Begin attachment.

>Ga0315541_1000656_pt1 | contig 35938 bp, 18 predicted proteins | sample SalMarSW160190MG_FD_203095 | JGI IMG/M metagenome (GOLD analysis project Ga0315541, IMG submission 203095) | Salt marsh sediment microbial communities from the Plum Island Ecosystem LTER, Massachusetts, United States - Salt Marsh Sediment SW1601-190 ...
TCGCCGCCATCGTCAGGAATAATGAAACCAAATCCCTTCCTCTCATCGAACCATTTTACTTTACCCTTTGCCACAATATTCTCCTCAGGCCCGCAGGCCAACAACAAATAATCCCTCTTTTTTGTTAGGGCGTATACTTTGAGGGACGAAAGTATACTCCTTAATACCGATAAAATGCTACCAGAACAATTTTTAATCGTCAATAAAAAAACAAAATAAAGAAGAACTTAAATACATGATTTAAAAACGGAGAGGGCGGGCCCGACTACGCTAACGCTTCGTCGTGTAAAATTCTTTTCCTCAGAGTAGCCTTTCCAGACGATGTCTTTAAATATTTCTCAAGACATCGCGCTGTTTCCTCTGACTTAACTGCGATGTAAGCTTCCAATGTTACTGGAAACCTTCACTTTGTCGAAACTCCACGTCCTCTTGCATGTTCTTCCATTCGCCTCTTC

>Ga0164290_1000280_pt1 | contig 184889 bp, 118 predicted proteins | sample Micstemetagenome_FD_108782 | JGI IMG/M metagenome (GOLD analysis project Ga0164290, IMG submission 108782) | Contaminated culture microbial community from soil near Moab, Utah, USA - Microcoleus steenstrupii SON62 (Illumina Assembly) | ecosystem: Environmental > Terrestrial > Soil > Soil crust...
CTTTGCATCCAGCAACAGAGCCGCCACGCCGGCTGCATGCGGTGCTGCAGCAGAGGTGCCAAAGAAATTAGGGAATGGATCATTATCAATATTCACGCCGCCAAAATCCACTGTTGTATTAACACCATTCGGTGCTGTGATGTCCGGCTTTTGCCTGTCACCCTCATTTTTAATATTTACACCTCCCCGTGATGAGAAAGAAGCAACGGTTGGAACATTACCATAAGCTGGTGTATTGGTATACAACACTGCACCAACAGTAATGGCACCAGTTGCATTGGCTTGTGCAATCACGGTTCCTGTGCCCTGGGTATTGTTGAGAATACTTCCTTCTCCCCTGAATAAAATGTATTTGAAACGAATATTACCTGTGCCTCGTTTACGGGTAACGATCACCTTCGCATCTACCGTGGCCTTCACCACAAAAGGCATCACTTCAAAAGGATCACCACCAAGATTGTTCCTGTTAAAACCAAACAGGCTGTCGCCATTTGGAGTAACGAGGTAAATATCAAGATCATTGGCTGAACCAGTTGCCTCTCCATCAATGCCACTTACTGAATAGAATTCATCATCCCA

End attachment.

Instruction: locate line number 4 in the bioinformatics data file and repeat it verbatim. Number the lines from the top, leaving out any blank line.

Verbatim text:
CTTTGCATCCAGCAACAGAGCCGCCACGCCGGCTGCATGCGGTGCTGCAGCAGAGGTGCCAAAGAAATTAGGGAATGGATCATTATCAATATTCACGCCGCCAAAATCCACTGTTGTATTAACACCATTCGGTGCTGTGATGTCCGGCTTTTGCCTGTCACCCTCATTTTTAATATTTACACCTCCCCGTGATGAGAAAGAAGCAACGGTTGGAACATTACCATAAGCTGGTGTATTGGTATACAACACTGCACCAACAGTAATGGCACCAGTTGCATTGGCTTGTGCAATCACGGTTCCTGTGCCCTGGGTATTGTTGAGAATACTTCCTTCTCCCCTGAATAAAATGTATTTGAAACGAATATTACCTGTGCCTCGTTTACGGGTAACGATCACCTTCGCATCTACCGTGGCCTTCACCACAAAAGGCATCACTTCAAAAGGATCACCACCAAGATTGTTCCTGTTAAAACCAAACAGGCTGTCGCCATTTGGAGTAACGAGGTAAATATCAAGATCATTGGCTGAACCAGTTGCCTCTCCATCAATGCCACTTACTGAATAGAATTCATCATCCCA